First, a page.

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An Assessment of the Solar and Space Physics Aspects of NASA's Space Science Enterprise Strategic Plan (report) An Assessment of the Solar and Space Physics Aspects of NASA's Space Science Enterprise Strategic Plan INTRODUCTION Recently, NASA's Office of Space Science (OSS) released its Space Science for the 21st Century: The Space Science Enterprise Strategic Plan, (the Enterprise Plan),1 which includes a summary of planned solar and space physics activities to be initiated by NASA in the period 1995 to 2000. Publication of the Enterprise Plan occurred prior to the release of CSSP/CSTR's report, A Science Strategy for Space Physics (the Science Strategy).2 The purpose of this short report is to comment on the extent to which the OSS Enterprise Plan corresponds to the recommendations made in CSSP/CSTR's Science Strategy for scientific research in solar and space physics during the coming decade. CSSP/CSTR's intent in this assessment is to identify, for NASA's benefit, a more comprehensive agenda of solar and space physics activities that might be included in updates to the Enterprise Plan. MENU NOTICE SUMMARY OF CSSP/CSTR'S SCIENCE STRATEGY MEMBERSHIP REPORT APPENDIX CSSP/CSTR's Science Strategy recommends the major directions for scientific research in space physics for the coming decade. As a field of science, space physics has passed through the stage of simply looking to see what is out beyond Earth's atmosphere. It has become a "hard" science, focusing on understanding the fundamental interactions between charged particles, electromagnetic fields, and gases in the natural laboratory consisting of the galaxy, the Sun, the heliosphere, and planetary magnetospheres, ionospheres, and upper atmospheres. The several subfields of space physics share the following objectives: To understand the fundamental laws or processes of nature as they apply to space plasmas and rarefied gases both on the microscale and in the larger, complex systems that constitute the domain of space physics; To investigate the links between changes in the Sun and the resulting file:///C|/SSB_old_web/sspaspec.html (1 of 8) [6/18/2004 2:05:05 PM]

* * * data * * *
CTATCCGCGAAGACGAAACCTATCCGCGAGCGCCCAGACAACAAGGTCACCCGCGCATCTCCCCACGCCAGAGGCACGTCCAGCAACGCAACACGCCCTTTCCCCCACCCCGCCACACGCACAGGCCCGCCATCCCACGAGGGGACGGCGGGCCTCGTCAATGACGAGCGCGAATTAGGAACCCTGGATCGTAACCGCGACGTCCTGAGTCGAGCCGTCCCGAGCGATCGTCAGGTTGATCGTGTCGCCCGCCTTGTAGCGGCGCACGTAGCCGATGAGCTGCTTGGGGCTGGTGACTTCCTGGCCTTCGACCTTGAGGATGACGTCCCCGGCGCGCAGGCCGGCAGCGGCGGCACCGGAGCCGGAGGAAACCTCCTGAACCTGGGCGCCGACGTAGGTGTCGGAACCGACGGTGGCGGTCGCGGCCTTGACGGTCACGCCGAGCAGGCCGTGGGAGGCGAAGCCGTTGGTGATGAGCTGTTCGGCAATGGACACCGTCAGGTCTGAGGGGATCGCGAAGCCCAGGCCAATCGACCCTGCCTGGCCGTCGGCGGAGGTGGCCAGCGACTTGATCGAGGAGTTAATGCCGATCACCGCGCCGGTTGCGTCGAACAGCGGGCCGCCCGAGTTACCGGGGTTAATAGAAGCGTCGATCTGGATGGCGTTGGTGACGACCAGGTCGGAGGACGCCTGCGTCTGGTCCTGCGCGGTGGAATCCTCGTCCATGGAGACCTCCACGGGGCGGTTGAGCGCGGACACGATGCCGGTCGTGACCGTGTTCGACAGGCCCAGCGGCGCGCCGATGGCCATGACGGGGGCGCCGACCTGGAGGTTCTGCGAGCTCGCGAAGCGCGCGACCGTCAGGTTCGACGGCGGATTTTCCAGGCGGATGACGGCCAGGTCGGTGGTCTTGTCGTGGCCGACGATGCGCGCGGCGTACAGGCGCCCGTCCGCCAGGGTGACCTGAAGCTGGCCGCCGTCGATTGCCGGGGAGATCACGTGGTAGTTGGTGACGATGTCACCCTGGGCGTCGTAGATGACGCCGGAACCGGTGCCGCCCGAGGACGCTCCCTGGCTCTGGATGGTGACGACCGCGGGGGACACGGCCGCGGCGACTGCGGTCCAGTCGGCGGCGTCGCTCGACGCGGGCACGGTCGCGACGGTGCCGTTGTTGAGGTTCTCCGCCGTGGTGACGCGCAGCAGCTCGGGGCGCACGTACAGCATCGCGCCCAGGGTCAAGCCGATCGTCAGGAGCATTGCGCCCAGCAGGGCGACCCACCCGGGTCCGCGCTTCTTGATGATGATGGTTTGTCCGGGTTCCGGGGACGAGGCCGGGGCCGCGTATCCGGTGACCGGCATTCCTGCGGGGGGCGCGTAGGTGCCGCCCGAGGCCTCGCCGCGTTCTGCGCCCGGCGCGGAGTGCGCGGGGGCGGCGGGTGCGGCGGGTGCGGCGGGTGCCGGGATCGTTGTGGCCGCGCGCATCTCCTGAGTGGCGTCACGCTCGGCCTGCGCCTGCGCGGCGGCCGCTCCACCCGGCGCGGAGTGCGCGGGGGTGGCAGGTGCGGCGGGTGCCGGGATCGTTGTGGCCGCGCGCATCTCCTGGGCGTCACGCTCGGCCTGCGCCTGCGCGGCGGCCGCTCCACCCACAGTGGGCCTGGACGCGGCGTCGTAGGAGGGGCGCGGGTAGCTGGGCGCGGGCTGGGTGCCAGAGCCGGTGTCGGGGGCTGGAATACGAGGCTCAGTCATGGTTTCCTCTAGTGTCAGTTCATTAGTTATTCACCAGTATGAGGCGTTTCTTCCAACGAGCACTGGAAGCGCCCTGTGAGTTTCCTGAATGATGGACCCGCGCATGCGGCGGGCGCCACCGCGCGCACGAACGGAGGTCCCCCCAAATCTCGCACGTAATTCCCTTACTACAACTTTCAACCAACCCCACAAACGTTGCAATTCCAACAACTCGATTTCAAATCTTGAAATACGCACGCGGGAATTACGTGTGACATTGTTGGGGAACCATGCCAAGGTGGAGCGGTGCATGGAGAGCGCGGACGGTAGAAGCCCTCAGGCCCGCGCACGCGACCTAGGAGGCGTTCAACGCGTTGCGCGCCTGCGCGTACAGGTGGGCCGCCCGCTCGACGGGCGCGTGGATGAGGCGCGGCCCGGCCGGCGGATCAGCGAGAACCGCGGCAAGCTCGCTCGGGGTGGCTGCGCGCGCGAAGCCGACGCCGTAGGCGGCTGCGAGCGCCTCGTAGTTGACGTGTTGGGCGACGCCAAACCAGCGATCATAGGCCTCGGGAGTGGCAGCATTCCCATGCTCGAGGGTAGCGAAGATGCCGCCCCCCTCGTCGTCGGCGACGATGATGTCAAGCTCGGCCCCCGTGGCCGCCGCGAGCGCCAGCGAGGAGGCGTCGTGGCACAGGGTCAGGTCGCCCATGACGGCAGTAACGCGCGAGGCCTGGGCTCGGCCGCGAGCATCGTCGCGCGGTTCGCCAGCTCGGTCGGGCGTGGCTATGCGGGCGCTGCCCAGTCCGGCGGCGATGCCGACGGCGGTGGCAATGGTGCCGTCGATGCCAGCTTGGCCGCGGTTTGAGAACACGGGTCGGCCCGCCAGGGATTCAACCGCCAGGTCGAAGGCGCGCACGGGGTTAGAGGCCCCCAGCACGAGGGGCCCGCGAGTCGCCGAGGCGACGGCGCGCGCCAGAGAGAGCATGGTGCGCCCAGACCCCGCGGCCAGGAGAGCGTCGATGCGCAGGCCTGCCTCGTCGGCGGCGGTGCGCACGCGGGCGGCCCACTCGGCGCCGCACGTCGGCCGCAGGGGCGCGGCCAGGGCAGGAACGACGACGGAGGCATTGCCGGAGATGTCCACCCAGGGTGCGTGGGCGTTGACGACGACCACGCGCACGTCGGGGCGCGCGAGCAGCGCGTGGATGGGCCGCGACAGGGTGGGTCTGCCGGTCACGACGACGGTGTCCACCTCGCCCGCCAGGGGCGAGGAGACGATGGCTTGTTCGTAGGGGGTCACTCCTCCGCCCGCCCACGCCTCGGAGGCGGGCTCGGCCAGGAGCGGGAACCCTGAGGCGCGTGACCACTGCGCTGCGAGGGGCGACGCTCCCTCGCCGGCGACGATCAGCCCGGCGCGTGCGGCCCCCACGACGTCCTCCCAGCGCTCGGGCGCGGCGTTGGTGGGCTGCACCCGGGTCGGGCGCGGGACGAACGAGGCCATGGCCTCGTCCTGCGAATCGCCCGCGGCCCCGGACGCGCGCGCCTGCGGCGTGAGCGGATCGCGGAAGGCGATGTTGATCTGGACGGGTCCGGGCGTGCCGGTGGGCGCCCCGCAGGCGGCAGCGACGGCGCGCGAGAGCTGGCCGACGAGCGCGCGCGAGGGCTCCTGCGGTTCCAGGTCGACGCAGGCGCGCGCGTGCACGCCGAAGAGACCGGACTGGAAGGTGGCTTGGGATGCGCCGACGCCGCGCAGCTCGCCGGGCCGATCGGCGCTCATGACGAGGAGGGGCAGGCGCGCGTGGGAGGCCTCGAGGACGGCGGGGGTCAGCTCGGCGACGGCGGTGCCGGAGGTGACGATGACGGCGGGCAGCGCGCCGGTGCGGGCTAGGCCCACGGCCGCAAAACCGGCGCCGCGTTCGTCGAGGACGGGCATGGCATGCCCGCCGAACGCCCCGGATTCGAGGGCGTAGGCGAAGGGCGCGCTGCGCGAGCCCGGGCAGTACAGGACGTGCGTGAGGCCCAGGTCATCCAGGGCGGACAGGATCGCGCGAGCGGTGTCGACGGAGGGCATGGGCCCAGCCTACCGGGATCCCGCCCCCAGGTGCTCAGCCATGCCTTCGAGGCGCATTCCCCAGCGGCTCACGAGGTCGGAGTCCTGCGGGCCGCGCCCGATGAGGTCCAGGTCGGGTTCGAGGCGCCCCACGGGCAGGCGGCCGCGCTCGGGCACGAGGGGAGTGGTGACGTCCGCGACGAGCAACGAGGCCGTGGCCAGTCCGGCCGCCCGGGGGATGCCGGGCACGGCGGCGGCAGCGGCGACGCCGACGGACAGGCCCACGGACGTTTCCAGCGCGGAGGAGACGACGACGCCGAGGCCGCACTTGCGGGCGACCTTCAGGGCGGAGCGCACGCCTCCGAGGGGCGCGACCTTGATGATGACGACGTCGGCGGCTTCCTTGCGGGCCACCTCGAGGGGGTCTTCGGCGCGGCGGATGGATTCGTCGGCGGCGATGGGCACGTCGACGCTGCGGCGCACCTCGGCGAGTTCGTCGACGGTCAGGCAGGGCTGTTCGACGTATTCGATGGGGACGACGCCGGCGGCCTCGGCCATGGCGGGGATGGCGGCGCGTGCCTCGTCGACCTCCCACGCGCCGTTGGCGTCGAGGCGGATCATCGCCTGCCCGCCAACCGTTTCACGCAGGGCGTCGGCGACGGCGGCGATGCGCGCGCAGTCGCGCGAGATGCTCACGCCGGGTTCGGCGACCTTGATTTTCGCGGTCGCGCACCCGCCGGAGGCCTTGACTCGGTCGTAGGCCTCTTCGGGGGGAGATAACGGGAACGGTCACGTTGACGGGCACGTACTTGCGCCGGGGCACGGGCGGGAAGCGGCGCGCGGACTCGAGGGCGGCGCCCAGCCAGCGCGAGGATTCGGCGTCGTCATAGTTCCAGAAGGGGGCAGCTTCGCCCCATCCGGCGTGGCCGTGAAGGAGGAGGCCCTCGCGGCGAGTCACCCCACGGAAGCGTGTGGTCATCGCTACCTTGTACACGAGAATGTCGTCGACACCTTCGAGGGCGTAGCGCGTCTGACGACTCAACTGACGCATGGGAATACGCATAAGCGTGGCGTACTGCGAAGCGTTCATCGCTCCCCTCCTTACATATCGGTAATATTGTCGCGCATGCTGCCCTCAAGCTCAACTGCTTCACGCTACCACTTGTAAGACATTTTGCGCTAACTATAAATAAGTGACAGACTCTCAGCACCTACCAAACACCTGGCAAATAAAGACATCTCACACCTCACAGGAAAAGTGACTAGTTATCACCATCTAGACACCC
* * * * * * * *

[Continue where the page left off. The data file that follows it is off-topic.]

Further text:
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An Assessment of the Solar and Space Physics Aspects of NASA's Space Science Enterprise Strategic Plan (report) effects at Earth, with the eventual goal of predicting the significant effects on the terrestrial environment; and To continue the exploration and description of the plasmas and rarefied gases in the solar system. CSSP/CSTR's Science Strategy identifies five scientific topics to be addressed in space physics research in the coming decade: 1. Mechanisms of solar variability. The Sun is a variable star on time scales of milliseconds to centuries or more. Its emissions vary throughout the electromagnetic spectrum, as do its particle (thermal plasma and energetic) outputs. The solar magnetic field, generated in the Sun’s interior, holds many of the keys to understanding these variations that influence Earth’s space environment and its climate. 2. The physics of the solar wind and the heliosphere. The solar wind, the extended atmosphere of the Sun that reaches beyond the solar system, is responsible for a host of effects on all planetary bodies and on the local interstellar medium. It is still not known what drives this wind and its variations. Extreme solar-wind disturbances cause the most severe "space weather" around Earth. 3. The structure and dynamics of magnetospheres and their coupling to adjacent regions. The distortions of planetary magnetic fields caused by their interaction with the solar wind are responsible for the "magnetospheric" effects that contribute to space weather. All manifestations of this coupling, from the auroral emissions that appear in the polar regions of the upper atmosphere to the radiation environments of our Earth satellites, vary continually in response to the changing boundary conditions produced by the Sun. This complex, three- dimensional system is also constrained by the atmosphere and ionosphere at its innermost boundary. Synergistic observations and modeling efforts are revealing the manner in which these near-planet space systems work. 4. The middle and upper atmospheres and their coupling to regions above and below. The lower boundary region of near-Earth space is constantly buffeted by variable energy inputs from the Sun and the magnetosphere above, and from the lower atmosphere below. Significant deficiencies exist in our knowledge of the internal workings of this region and its role in determining magnetospheric response to solar wind variations. These deficiencies result from both the difficulty of making measurements there and the region’s intrinsic complexity. 5. Plasma processes that accelerate very energetic particles and control their propagation. Galactic cosmic rays are samples of matter from outside the solar neighborhood that provide clues to subjects ranging from particle acceleration processes in the cosmos to the physics of stellar interiors. file:///C|/SSB_old_web/sspaspec.html (2 of 8) [6/18/2004 2:05:05 PM]